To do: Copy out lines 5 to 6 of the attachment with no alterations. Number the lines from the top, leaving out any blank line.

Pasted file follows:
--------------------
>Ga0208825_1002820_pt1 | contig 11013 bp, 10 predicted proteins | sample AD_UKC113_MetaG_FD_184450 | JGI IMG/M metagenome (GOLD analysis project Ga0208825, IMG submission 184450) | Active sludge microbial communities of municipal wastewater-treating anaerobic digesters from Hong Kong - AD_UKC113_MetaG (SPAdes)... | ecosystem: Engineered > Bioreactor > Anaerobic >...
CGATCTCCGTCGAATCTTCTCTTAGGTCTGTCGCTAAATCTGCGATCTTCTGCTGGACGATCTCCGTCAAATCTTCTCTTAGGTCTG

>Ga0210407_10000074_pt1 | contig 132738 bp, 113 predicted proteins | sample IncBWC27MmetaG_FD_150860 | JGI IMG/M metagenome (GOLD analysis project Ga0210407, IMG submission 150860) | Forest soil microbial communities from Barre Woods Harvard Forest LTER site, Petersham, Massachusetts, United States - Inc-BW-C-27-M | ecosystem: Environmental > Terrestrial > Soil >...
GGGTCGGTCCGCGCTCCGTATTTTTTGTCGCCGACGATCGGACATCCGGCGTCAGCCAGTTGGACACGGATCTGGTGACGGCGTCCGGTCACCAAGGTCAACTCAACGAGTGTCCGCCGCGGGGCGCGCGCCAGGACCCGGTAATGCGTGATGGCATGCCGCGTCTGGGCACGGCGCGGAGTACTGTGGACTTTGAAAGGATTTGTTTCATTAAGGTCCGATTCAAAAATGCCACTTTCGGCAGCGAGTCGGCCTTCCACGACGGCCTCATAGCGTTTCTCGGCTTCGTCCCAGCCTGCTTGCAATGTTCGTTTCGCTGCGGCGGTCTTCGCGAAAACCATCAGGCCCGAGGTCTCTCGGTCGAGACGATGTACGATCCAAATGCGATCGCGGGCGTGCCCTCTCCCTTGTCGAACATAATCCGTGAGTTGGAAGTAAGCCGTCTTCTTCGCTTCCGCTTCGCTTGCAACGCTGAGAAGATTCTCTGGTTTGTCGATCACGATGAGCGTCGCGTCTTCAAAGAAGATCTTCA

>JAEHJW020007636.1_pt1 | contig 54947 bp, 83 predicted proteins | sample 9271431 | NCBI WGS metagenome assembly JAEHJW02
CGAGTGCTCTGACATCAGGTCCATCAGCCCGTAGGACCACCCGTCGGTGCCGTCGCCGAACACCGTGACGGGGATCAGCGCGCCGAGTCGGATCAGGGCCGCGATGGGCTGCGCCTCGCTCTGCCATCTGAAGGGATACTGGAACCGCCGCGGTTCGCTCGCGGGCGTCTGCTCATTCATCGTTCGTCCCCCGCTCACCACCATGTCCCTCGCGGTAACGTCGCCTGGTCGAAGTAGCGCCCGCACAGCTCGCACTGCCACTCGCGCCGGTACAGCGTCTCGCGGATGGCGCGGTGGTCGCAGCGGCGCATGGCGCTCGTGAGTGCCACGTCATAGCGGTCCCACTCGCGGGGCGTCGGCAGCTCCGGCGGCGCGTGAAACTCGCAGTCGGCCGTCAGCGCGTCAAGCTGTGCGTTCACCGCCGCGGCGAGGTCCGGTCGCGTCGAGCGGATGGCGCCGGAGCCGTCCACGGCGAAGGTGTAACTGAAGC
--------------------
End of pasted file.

>JAEHJW020007636.1_pt1 | contig 54947 bp, 83 predicted proteins | sample 9271431 | NCBI WGS metagenome assembly JAEHJW02
CGAGTGCTCTGACATCAGGTCCATCAGCCCGTAGGACCACCCGTCGGTGCCGTCGCCGAACACCGTGACGGGGATCAGCGCGCCGAGTCGGATCAGGGCCGCGATGGGCTGCGCCTCGCTCTGCCATCTGAAGGGATACTGGAACCGCCGCGGTTCGCTCGCGGGCGTCTGCTCATTCATCGTTCGTCCCCCGCTCACCACCATGTCCCTCGCGGTAACGTCGCCTGGTCGAAGTAGCGCCCGCACAGCTCGCACTGCCACTCGCGCCGGTACAGCGTCTCGCGGATGGCGCGGTGGTCGCAGCGGCGCATGGCGCTCGTGAGTGCCACGTCATAGCGGTCCCACTCGCGGGGCGTCGGCAGCTCCGGCGGCGCGTGAAACTCGCAGTCGGCCGTCAGCGCGTCAAGCTGTGCGTTCACCGCCGCGGCGAGGTCCGGTCGCGTCGAGCGGATGGCGCCGGAGCCGTCCACGGCGAAGGTGTAACTGAAGC